Transportation

GM Names and Fires Engineers Involved In Faulty Ignition Switch 307

Posted by Soulskill
from the bet-you-didn't-think-you'd-be-in-the-headlines-for-ignoring-an-email dept.
An anonymous reader writes 'Thirteen people have died because of faulty ignition switches in General Motors vehicles. The company has recalled 2.6 million cars, paid a $35 million fine, and set up a fund to compensate the victims. Now, an internal investigation into the incident has shown that the company was aware of the problem since 2002. 15 employees have been fired over what CEO Mary Barra calls "misconduct and incompetence." The report singles out Ray DeGiorgio, an engineer who allegedly approved a part that did not meet specifications and misled coworkers who were investigating complaints. "He actually changed the ignition switch to solve the problem in later model years of the Cobalt, but failed to document it, told no one, and claimed to remember nothing about the change."

"There's no evidence anyone else knew the switch was out-of-spec at the time, the report says; neither did DeGiorgio tell anyone when issues with the part were brought to his attention multiple times. When one engineer specifically asked DeGiorgio in 2004 whether the switch met torque specifications, DeGiorgio didn't respond. Evidence the investigators gathered showed that he started two e-mails but never sent them. ... Instead, DeGiorgio was consumed by a problem in which cars with the switch were failing to start in cold weather, something the report says was "a personal embarrassment to DeGiorgio.'"'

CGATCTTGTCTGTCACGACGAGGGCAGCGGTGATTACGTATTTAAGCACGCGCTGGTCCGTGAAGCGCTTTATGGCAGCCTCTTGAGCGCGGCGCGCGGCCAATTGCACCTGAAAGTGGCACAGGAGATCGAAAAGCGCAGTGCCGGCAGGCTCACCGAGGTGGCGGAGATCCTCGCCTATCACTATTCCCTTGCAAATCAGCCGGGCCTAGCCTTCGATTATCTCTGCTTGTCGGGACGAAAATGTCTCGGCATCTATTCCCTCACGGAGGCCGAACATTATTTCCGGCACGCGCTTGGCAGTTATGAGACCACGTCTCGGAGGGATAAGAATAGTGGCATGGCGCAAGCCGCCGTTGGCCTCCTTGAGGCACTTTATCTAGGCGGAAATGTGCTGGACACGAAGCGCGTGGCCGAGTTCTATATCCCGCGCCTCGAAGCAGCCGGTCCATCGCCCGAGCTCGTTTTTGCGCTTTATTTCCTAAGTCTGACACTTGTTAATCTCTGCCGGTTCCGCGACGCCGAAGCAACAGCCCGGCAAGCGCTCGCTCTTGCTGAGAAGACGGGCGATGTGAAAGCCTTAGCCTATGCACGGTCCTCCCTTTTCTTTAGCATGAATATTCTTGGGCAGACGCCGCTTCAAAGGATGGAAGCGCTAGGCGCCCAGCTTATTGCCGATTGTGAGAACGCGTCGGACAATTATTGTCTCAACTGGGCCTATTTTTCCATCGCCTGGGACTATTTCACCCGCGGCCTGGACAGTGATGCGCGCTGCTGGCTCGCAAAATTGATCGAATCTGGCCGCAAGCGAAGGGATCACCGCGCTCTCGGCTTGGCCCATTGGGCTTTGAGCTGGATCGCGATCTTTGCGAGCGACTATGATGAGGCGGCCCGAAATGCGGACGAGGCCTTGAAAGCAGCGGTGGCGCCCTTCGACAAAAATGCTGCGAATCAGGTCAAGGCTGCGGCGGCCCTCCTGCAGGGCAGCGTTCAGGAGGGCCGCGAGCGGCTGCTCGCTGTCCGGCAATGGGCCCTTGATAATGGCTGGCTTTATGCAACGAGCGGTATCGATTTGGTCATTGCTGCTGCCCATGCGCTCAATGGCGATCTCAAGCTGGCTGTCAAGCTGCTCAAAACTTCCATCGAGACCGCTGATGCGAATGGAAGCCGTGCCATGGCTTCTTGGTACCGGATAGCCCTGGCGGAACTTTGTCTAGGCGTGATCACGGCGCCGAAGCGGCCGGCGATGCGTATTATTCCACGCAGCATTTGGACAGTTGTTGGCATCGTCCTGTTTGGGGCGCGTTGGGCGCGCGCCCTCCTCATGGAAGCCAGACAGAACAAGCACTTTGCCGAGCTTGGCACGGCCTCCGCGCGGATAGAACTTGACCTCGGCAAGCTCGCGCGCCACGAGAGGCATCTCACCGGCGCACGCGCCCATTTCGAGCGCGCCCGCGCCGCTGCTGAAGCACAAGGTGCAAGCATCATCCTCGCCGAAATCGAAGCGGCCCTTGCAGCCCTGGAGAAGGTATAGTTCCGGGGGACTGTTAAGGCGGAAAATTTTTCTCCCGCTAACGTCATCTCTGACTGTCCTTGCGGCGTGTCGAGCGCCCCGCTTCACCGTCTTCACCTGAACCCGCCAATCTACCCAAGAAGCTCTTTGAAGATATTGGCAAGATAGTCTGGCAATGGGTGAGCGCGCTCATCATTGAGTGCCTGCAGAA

Encryption

TrueCrypt Website Says To Switch To BitLocker 566

Posted by Soulskill
from the so-long-and-thanks-for-all-the-Jkkms0EuPPlvOmW7Mk5x2A== dept.
Several readers sent word that the website for TrueCrypt, the popular disk encryption system, says that development has ended, and Windows users should switch to BitLocker. A notice on the site reads, "WARNING: Using TrueCrypt is not secure as it may contain unfixed security issues. ... You should migrate any data encrypted by TrueCrypt to encrypted disks or virtual disk images supported on your platform." It includes a link to a new version of TrueCrypt, 7.2, and provides instructions on how to migrate to BitLocker. Many users are skeptical of a site defacement, and there's been no corroborating post or communication from the maintainers. However, the binaries appear to be signed with the same GPG key that the TrueCrypt Foundation used for previous releases. A source code diff of the two versions has been posted, and the new release appears to simply remove much of what the software was designed to do. It also warns users away from relying on it for security. (The people doing an audit of TrueCrypt had promised a 'big announcement' soon, but that was coincidental.) Security experts are warning to avoid the new version until the situation can be verified.